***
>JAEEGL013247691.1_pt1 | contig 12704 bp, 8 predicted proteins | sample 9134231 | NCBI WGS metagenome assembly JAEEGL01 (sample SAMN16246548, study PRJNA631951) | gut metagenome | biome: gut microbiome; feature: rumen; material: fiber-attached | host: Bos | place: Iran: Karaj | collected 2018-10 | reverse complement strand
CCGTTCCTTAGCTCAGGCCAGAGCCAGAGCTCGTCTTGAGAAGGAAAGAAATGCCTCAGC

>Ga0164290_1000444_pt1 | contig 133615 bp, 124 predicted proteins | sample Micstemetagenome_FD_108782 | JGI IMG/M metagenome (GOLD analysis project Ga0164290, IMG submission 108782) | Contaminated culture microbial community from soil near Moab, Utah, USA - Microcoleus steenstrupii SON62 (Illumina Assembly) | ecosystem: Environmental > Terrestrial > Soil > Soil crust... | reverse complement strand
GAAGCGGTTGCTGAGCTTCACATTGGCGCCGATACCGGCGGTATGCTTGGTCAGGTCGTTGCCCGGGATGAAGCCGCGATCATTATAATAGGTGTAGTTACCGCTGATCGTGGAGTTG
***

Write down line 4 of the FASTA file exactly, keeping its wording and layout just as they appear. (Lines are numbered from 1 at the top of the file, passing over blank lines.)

GAAGCGGTTGCTGAGCTTCACATTGGCGCCGATACCGGCGGTATGCTTGGTCAGGTCGTTGCCCGGGATGAAGCCGCGATCATTATAATAGGTGTAGTTACCGCTGATCGTGGAGTTG